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Mitch talks up some of his favourite recent releases:
I’ve been flogging this album since it first came through the store last year, so it’s great to have it back in stock. Top shelf observational songwriting within a kind of country vein; the kind that takes seemingly mundane moments and refracts them into something unexpected. The songs (and lyrics sheet) are sprawling but approachable, surreal, and funny take on the mundanity of suburbia/life in general (“Of all the dreams that ain’t been slobbered on the slip-case I got dibs on two” “limo company night shift drivers/are ashin’ in the library rental return” “rebel academics with delirious souls/Jeff Foxworthy in a serious role” etc etc) all played with a looseness and off-the-cuffness.
Can’t recommend highly enough!!!
Cassandra Jenkins - An Overview on Phenomenal Nature LP (Ba Da Bing, 2021)
An unexpected favourite of the year so far. Something about the new agey lyrics and sound of this one kept me locked out of it for a little while, but once you ease your way past that, this is a beautiful folk album reflecting on grief and loss. Lined up to be a guitarist in the Purple Mountains touring band, Jenkins’ album doesn’t sound like a Berman release but reflects on his passing. Lushly produced ambient-leaning folk, full of Nels Cline-esque guitar accompaniment, meditative tenor sax lines, and Central Park field recordings.Thanks to shop regular Geoff for telling me to stick with this one, it paid off!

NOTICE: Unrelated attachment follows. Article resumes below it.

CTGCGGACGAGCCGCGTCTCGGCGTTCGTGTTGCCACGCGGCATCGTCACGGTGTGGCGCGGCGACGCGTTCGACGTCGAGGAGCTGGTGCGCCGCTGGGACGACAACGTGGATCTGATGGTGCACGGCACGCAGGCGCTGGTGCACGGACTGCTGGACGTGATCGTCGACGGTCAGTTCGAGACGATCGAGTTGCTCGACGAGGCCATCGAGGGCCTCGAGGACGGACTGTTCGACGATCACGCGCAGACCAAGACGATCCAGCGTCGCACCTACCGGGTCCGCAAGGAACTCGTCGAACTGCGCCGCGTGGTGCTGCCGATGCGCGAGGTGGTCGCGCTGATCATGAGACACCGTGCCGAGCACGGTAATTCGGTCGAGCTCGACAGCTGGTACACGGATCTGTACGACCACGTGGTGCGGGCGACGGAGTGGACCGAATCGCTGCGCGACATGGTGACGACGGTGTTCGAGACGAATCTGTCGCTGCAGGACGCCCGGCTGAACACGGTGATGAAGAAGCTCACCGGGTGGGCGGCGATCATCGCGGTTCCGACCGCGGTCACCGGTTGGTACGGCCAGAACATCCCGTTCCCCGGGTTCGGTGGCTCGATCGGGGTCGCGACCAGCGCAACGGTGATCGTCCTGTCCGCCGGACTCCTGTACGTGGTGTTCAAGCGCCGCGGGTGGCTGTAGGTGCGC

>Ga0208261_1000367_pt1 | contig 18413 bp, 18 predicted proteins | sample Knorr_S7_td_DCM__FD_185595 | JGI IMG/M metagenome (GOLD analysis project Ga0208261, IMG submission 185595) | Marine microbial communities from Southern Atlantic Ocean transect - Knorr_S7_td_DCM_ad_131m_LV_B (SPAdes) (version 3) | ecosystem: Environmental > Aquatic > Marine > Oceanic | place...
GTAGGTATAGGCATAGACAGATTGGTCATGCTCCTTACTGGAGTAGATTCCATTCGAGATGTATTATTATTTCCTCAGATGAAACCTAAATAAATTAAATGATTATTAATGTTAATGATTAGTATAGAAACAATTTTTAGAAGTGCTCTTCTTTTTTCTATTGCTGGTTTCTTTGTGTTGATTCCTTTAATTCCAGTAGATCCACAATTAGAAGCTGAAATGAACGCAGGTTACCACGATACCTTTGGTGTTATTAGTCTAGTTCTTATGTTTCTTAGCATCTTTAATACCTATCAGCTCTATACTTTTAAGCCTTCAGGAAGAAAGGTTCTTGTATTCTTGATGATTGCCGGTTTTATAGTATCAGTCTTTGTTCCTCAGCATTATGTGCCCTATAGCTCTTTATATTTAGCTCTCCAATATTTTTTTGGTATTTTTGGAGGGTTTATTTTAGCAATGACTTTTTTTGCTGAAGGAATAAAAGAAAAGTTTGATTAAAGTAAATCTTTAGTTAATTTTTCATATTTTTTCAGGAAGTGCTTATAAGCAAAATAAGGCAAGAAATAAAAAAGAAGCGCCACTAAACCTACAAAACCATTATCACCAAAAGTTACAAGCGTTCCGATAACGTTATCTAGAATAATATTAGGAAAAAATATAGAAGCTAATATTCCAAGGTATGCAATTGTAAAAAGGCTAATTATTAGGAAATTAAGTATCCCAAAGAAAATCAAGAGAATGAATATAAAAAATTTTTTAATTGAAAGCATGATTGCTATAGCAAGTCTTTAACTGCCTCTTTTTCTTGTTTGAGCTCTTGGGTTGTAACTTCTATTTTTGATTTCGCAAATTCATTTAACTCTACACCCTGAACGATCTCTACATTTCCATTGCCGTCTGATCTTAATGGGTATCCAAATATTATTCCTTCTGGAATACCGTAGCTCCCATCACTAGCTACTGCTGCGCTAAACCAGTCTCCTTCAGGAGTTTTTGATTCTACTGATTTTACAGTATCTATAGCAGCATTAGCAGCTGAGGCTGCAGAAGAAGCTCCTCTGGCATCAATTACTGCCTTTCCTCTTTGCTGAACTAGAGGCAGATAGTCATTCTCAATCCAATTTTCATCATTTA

My favourite inzane jamming crew back with another LP. Hard to keep across their extensive output (or the output of the extended Doberman crew) from this side of the globe, but what does float our way is always of top quality. Everyone Is Rolling Down A Hill continues on the group’s approach of long-form woozy psychedelic jams stitched together into one LP. A universe of overblown wind instruments, echo-distorted guitar shredding, synth riffs, creepy circus music, and industrial-adjacent grooves!
Strapping Fieldhands - Across The Susquehanna LP (Petty Bunco, 2021)
All the pressers for the new Strapping Fieldhands record pin the classic “psychedelic shanty rock” label to it. But there’s no Tik Tok trend shanty sing-a-longs here! Songs a kind of 60s rock lineage (thinking, Barrett-era Pink Floyd, Waterloo Sunset by The Kinks, Revolver/Sgt Peppers-era Beatles, or Dylan blazing thru Maggie’s Farm) or the blues of Lightnin Hopkins or R.L. Burnside played as though the sound has melted off the tape or the record is warped to shit and played at the wrong speed. Wild, disorientating, but fun—like a great day out on the water I guess?
Max Easton - Magpie Wing Book (Giramondo, 2021)
Been a while since I sat down and read a novel cover to cover, but friend of the store and familiar face around town Max Easton’s (Barely Human, Meatspin Recs, Romance, Basic Human, The Baby, BB & The Blips etc. etc.) debut was one that I eagerly tore through in the past couple of weeks. A coming of age novel set within western/inner Sydney footy, leftisit political, and underground music communities of the past 20 odd years, it was weirdly uncanny how many parts of the book seemed to ring true to my personal experiences in all of those worlds. Lots of familiar places (The Square, The Vic, Repressed Records!) and circumstances (the great drum machine uptake of the mid-2010s) dotted throughout to hold interest and anchor the story in. But what I think Max does best in the book is use fiction to grapple with the weighty question whether there is whether (and how) sub- and countercultural communities can be mobilised in a politically generative manner. (I’m still a believer that they can be!). Not something that we have in stock (we did stock the zine that became the book!), but a shop-adjacent work well worth your time!
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